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A hospital patient access representative works to streamline the process of checking patients into a hospital. A patient access representative should be able to handle several tasks at the same time, adhere to strict guidelines and stay calm in stressful situations. Becoming a hospital patient access representative is not difficult if you meet the criteria.
Make sure the job fits. If you’re a calm, compassionate person, working as a patient access representative may be a good fit. You’re one of the first faces a person in crisis will see as he enters the hospital and will be the first person he works with as he checks in. The job involves a variety of tasks, and every case is slightly different.
Earn your diploma. To be eligible to be hired as a patient access representative you must possess a minimum of a high school education. Employers sometimes seek candidates with some college training. Among the previous experience that may help you land a job are work in a doctor’s office and knowledge of insurance practices.
Prepare for the job. As a patient access representative you will be the person who performs pre-certification, indicating who is going to pay for the hospital visit. This can be a stressful situation for a patient who simply wants to be seen by a physician and for a family who is concerned about the patient. In the midst of their anxiety you must gather the information you need pertaining to the patient’s identification, condition and insurance or credit card information. In the meantime, the hospital may ask you to assist with other tasks like answering the phone and assisting with scheduling.
Make sure the income is in keeping with the expectations of the job. You can expect to be paid in the $12-to-$13-an-hour range as a patient access representative. If you work full time, this hourly wage translates to between $24,960 and $27,040 a year. In addition, full-time hospital workers routinely receive health and dental benefits, life insurance, vision care, long-term disability insurance, educational assistance and a retirement plan. Some patient access representatives are able to choose whether they wish to work part time or full time. Check the benefits available at your hospital, as some offer pro-rated benefits to part-time employees.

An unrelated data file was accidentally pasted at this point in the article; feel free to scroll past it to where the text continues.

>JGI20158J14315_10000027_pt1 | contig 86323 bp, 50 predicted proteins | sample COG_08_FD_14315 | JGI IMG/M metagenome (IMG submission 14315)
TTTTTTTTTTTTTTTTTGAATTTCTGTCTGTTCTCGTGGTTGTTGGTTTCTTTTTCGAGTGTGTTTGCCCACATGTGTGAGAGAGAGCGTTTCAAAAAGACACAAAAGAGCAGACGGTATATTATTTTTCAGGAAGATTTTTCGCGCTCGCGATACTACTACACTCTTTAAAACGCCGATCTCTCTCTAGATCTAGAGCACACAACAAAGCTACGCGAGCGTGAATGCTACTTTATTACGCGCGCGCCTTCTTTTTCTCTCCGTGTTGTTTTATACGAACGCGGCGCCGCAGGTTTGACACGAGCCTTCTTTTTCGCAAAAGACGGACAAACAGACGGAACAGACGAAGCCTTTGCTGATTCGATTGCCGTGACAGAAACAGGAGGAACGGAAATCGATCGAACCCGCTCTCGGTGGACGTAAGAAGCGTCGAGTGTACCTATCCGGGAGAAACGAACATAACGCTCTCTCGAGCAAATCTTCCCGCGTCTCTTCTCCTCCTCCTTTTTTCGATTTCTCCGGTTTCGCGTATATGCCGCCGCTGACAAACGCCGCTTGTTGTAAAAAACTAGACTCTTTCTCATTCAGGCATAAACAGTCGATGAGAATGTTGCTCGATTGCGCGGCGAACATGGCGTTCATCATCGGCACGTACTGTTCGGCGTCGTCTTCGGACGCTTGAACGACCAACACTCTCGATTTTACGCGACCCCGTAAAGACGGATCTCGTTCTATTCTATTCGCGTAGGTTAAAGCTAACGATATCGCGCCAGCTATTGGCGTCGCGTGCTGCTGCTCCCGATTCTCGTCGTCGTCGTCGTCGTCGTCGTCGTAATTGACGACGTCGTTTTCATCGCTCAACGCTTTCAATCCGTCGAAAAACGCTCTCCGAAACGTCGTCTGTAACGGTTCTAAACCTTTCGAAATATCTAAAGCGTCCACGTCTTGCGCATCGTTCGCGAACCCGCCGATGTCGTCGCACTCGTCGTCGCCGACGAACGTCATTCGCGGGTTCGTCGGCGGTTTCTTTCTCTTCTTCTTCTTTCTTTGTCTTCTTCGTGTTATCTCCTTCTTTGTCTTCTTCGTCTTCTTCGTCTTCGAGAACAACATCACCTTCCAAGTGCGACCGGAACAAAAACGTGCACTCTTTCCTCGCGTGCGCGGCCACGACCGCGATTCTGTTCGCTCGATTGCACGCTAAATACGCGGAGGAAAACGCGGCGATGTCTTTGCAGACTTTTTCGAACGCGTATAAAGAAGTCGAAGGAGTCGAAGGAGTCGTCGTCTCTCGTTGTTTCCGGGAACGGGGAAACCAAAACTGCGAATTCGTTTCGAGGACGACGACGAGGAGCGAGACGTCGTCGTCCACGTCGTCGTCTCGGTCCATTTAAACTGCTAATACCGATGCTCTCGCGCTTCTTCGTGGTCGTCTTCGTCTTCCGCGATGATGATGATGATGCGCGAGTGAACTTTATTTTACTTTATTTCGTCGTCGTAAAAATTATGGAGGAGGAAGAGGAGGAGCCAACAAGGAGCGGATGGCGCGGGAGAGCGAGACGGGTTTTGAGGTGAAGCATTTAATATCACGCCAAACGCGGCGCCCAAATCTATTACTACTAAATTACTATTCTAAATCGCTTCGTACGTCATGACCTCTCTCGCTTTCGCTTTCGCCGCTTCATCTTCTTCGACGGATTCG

Check job boards. Patient representative jobs are posted on hospital websites as well as online job boards. If you wish to work for a particular hospital, check their website first. You can widen your search by moving on to other job boards if there's nothing currently available at the hospital of your choice.
Follow the application steps requested by the hospital. They will ask for a resume and want to know about any experiences you have that might make you a good fit for the job, including any former jobs that would indicate that you work well with people, can organize several things at once and can easily adjust to the hospital's way of doing things. If you're a good fit, you might hear from them for an interview.
Dana Sparks has been a professional writer since 1990. As a staff reporter, she has written hundreds of newspaper and magazine articles, and she is also the author of two published novels. Sparks holds a Bachelor of Arts in business.